Thursday, September 22, 2005
Save Marshall Field's
If you don't live in Chicago, this won't matter to you. But it's so typical of New York's attitude toward the rest of the country.
Recently, those condescending, arrogant bastards made a pre-emptive strike on a Chicago institution. Marshall Field's will change its name to Macy's. They've also done the same thing to Portland, St. Louis and other cities with famous destination department stores. But everybody in Chicago is fed up to here with their attitude and the fight has just begun.
I hate New York. Compared to Chicago it's filthy and mean. Every time I've had to spend time there the garbage has been piled up on the sidewalks because of a strike. And the double parked delivery trucks out front tying up traffic all day? WTF? Didn't anybody realize that one of the most populous cities in the world might need a place to leave its messes and drop off its stuff?
Chicago was built on a grid. We utilize a remarkable concept -- alleys -- to run between and behind the buildings for deliveries and garbage. You don't put your toilet out in the living room, do ya?
The fathers of my city, as opposed to the wankers of their city, preserved the extraordinary beauty of our waterfront instead of letting it be defiled with docks and industry.
As a matter of fact, back in the 1800's Chicago passed New York in size, as it rebuilt itself from the ground up after the fire. So New York, like a jealous bitch, annexed Brooklyn to remain the largest city in the country.
As if by some inalienable right, New York has always flaunted its size and allegedly cosmopolitan status and shoved it down Chicago's and everybody else's throats. To them we're second class. The Second City.
So, like Avis, we shrugged our shoulders and embraced the designation. When you're number two you try harder. And it keeps paying off. For example, where would the phrase LIVE FROM NEW YORK be without all the actors from Second City to say it?
But New York doesn't like it when anybody shows them up. So, instead of just wishing us well, they keep trying to horn in on our turf. The Donald started pressing the envelope when he put one of his casinos in Gary, Indiana, which is right in our backyard. Then he had the balls to announce plans to put a huge skyscraper on the Chicago River, something akin to bringing a stripper home to meet your mom. Nobody in Chicago wants any fooking Trump Towers here.
And now this latest insult. When the president of Federated Department Stores announced that Chicago's 140 year old shopping institution, Marshall Field's, will have its name changed to Macy's next year.
With the kind of patronizing audacity you might expect, he went on to say that two thirds of the people they surveyed said they would not mind the change. Who did they talk to? New Yorkers?
As Roger Ebert put it, changing the name from Field's to Macy's is like coming to Chicago and changing the name of the Cubs to the Mets. Roger Ebert? Pissed? You know when you get a movie critic incensed about something that has nothing to do with, well, movies, the gloves are off.
My personal feeling is that all the flagship stores that have been swallowed up by these and other huge buyouts ought to revert back to their original names. Hudson's in Detroit. Famous-Barr in St. Louis, Marshall Field's in Chicago, the list goes on and on.
Return the original flagship store to its home. Honor its heritage and meaning to that city. Each town can have that one store restored to its former look and feel. Bring back its glory. People used to come to those cities just for the chance to shop at these legendary department stores. Let's return to the good old days.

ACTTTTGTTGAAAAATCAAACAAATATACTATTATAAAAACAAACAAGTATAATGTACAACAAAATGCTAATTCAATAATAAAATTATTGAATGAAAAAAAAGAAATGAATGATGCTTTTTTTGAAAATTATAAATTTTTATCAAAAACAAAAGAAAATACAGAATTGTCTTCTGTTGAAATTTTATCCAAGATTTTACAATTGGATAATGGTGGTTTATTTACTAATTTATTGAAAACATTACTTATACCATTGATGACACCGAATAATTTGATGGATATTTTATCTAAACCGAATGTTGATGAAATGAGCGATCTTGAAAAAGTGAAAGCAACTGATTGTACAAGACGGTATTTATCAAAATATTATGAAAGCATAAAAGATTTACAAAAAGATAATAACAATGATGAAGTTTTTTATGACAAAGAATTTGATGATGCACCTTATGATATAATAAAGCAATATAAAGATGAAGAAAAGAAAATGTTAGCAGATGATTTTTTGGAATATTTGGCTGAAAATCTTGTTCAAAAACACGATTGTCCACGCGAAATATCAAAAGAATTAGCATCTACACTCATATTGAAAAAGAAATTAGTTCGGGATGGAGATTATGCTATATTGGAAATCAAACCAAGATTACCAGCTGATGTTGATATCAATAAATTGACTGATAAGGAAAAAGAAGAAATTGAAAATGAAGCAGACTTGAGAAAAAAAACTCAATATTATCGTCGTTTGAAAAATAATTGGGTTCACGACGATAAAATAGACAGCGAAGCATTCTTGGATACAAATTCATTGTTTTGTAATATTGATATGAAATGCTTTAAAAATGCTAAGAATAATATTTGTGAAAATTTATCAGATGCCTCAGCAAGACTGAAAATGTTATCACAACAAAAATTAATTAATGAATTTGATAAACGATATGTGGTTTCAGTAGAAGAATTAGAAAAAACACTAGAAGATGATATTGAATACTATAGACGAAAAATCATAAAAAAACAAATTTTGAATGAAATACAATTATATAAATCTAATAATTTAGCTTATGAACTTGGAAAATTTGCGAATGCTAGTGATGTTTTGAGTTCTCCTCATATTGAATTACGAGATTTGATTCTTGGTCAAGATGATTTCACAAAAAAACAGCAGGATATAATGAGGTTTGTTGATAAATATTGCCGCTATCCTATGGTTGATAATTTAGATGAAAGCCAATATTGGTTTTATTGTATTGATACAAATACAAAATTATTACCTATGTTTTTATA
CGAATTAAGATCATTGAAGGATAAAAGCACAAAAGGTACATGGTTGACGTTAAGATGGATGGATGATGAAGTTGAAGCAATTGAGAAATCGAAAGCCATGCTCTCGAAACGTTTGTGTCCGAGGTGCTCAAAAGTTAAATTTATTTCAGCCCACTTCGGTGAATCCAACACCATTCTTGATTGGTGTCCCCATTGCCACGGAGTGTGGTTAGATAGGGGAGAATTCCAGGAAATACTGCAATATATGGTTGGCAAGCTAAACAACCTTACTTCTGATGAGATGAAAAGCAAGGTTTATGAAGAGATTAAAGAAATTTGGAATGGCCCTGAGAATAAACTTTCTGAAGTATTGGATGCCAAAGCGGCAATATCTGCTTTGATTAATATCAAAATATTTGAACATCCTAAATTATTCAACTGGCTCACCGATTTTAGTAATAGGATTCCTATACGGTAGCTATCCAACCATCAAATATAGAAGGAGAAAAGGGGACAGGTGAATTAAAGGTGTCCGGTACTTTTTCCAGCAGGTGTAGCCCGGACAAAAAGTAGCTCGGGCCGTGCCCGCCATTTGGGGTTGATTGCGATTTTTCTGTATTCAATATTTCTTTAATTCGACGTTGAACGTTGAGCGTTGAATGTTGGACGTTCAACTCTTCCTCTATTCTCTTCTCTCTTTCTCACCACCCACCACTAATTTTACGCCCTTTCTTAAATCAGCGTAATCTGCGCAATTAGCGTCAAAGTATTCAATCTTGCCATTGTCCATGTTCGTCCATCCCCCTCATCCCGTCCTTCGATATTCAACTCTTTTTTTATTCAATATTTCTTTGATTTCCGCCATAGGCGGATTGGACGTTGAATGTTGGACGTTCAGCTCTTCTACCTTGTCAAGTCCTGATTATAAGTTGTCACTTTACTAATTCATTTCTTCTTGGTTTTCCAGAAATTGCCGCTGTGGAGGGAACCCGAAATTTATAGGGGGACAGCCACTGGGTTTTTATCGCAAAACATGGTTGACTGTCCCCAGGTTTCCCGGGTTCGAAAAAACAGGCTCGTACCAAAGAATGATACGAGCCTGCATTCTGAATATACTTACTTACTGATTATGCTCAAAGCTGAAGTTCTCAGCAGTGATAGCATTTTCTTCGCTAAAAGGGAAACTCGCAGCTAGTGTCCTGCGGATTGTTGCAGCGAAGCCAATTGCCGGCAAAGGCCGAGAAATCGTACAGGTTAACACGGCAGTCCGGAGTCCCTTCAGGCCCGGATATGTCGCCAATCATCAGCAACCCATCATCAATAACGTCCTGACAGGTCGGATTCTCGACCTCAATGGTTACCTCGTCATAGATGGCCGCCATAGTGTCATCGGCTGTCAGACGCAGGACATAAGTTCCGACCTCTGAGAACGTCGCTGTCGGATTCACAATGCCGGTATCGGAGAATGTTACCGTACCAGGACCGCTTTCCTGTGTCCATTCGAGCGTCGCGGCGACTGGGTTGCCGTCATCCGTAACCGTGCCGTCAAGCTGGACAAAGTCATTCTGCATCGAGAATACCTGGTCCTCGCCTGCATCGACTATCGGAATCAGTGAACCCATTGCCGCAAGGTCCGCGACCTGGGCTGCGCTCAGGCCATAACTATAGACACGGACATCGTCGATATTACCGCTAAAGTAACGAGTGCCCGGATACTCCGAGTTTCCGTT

What exactly does the name Macy's bring to the party anyway? The thought of giant balloons floating above the street? Yeah, that's classy.
Personally, there is only ONE Marshall Field's store for me. It's on State and Madison in Chicago with the big clock marking its presence. Restore it to the grandeur it had in the old days. Before it got sold. Harrod's has nothing on that magnificent place. The tradition of the Walnut Room, the window displays, and The 28 Shop, the first of its kind, made it a one of a kind place. So make it one of a kind again. Then bring back its old tagline, "There's nothing like it back home."
That's what they ought to do. But they won't. They're New Yorkers.
Looking for the name of the the president of Federated, so I could write and tell the guy he was FOS [thanks Mo] I found this web site:
Fields to Become Macy's in Fall 2006
Just noticed the Trib has a breaking news story - In the fall of next year, all Marshall Field's stores will convert to Macy's. This includes all 62 locations in Illinois, Michigan, Minnesota, Wisconsin, North Dakota, Indiana, Ohio and SD. So.. Marshall Fields on State St. becomes Macy's on State.
Federated, who bought the May chain that Marshall Field's is a part of, says that they respect the legacy and traditions of Field's and that they researched customer preferences and studied alternatives before making the decision to incorporate Marshall Field's into the nationwide Macy's brand.
They say that while the store's name will change, much (how much is "much"?) of what customers love about Field's will stay the same. They add that they'll do everything they can to "honor the Marshall Field's heritage, particularly in its Chicago birthplace."
Chicagoist asks, "Why not honor the Field's heritage by leaving it's name the same!?"
To let Federated know you're not down with this name change, head over to KeepItFields.org and sign the petition or as we've suggested in the past, let's fill the Federated CEO's mailbox with mail by writing him at:
Mr. Terry J. Lundgren
Chairman, President and CEO
Federated Department Stores, Inc.
7 West Seventh St.
Cincinnati, OH 45202
[Don't let the Ohio address fool you, these are New Yorkers]
Roger Ebert, in a moment of protest, cut up his Marshall Field's charge card.
It's a start.